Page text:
But Michael Schiavo is NOT a murderer. The whole situation is ininiftely more complicated than that. To call him a murderer is simple minded.

Both sides have good arguments, and I truly feel that Michael Schiavo did what he thought was right. He had moved on, but the parents had not. I also feel it a little diffuclt to call Schiavo an adulterer when his wife has been in vegetative state for 14 years. He has moved on with his life. That is the healthy thing to do.

In court cases, doctors APPOINTED BY BOTH SIDES said she was not going to get better. She had been in that state for 14 years.

It is horrible for a parent to watch their child die. I simply wish there was some way they could have been able to let go peacefully. I truly feel for the Schiavos, they simply weren't ready. And I pray that somehow, someway they could have been so.

I completely agree that there is no reason she should have died in such a horrible undignified way. Some doctor should have given her an overdose of morhpine and that would have been it. But the same laws which people want in place to protect Terri Schiavo are the ones that keep her from dieing humanely. One has to choose one or the other. You can't have both. Either you die with an administered overdose-euthanasia style. Or you die in a drawn out procedure because no one can actually kill you, they can only remove life support systems.

The entire issue is so complicated, there is no right or wrong.

I also feel that the Jesus wept comment is a little...frustrating. Jesus wept why? I don't feel that Jesus could have come into this case with a simple answer. On one hand are the parent's rights, on the other hand is the right for a husband to respect what he believes are his wife's wishes and to move on.

The issue is just too complicated to call anyone names.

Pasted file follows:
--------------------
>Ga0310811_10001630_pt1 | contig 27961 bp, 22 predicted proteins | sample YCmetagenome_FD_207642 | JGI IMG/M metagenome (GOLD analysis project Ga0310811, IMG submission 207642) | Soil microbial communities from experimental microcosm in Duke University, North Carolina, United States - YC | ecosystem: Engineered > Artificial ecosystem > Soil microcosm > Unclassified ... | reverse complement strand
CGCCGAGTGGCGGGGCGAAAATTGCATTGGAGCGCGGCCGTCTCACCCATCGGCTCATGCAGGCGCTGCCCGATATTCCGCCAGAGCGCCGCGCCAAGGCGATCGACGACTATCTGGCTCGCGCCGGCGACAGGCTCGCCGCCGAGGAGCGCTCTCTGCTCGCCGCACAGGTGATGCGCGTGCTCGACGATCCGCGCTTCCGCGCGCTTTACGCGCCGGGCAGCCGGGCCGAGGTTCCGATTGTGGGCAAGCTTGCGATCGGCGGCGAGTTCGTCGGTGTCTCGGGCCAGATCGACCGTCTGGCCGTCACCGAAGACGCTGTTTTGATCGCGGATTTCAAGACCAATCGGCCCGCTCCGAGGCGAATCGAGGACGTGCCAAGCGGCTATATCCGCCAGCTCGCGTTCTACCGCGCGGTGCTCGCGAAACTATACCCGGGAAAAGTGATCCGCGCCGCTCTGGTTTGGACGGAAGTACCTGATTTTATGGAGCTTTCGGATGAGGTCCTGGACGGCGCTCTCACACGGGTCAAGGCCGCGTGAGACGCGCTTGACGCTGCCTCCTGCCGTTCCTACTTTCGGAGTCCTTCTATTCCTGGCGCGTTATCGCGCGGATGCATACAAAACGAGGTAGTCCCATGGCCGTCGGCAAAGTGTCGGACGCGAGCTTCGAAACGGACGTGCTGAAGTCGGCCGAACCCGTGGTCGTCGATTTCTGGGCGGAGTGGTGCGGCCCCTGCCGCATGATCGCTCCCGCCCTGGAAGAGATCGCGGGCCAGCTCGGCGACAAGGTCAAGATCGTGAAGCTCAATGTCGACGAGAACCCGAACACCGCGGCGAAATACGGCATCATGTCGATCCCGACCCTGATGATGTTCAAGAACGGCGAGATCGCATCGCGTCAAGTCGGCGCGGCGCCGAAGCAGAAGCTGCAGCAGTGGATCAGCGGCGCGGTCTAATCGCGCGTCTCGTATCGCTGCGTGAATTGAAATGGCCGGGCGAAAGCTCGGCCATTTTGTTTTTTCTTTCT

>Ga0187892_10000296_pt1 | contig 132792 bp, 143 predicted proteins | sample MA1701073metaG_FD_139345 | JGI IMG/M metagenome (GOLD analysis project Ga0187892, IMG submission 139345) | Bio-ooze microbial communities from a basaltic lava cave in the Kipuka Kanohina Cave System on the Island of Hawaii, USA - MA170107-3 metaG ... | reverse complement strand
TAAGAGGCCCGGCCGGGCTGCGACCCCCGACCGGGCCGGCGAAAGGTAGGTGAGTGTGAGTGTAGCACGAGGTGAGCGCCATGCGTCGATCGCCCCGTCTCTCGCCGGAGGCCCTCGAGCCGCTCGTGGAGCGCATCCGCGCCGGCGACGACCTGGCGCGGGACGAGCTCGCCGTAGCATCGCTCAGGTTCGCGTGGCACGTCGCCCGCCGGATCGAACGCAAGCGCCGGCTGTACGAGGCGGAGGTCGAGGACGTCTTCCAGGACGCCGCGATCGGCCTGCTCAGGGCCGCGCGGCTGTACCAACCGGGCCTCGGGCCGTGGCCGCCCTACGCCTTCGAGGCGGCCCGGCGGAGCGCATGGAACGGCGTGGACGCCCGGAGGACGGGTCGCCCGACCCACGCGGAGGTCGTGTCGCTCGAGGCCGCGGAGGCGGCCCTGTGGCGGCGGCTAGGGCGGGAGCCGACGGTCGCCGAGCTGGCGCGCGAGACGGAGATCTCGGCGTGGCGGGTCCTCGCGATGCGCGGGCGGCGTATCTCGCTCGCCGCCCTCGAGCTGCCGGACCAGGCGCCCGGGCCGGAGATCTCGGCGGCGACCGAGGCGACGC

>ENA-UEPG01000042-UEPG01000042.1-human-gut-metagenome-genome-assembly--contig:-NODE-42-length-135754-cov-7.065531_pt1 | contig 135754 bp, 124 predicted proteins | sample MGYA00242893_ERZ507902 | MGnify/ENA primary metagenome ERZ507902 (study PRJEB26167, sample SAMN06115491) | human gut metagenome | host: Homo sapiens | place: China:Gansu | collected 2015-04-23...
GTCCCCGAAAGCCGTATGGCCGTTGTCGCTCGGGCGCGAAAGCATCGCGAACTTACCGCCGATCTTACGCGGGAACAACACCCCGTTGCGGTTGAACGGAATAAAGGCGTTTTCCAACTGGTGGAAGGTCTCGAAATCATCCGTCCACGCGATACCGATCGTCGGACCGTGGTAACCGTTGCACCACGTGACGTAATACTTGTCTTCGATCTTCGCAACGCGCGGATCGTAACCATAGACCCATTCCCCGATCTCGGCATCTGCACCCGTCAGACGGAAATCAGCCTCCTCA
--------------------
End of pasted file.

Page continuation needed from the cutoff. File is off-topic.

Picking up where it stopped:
5:15 PM  
Blogger Gryffilion said...

I'm not merely "calling names," I'm stating a fact. Michael Schiavo is an adulterer; he cheated on his wife while she was still alive. Michael Schiavo, in my opinion, is a murderer; he had her feeding tube removed, which killed her as surely as if he'd put a gun to her head.

The only claim we have that she would have wanted to die came from Michael Schiavo. He obviously had a conflict in this case, because he wanted her dead so he go off with the girlfriend he's been living with for, what, a decade now?

He disregarded and disrespected the vows he took when he married Teresa Schiavo: "In sickness and in health." Those words became a cruel mockery as he campaigned for what would ultimately become her execution.

I believe that our reaction to this entire travesty was typical. We are morbid and death-fixated; we considered her dead long before her heart stopped beating or her soul left this plane. She was dead to us long before they ever pulled the feeding tube from her mouth. All we were waiting for was the coroner's validation of this assumption.

Saying that "The entire issue is so complicated, there is no right or wrong" is a dodge. It is hiding behind a moral equivalence. I will continue to call this entire episode what I believe it to be--wrong. Regardless of whom I may "frustrate" along the way.

1:18 AM  
Blogger Gryffilion said...

This comment has been removed by a blog administrator.

10:36 PM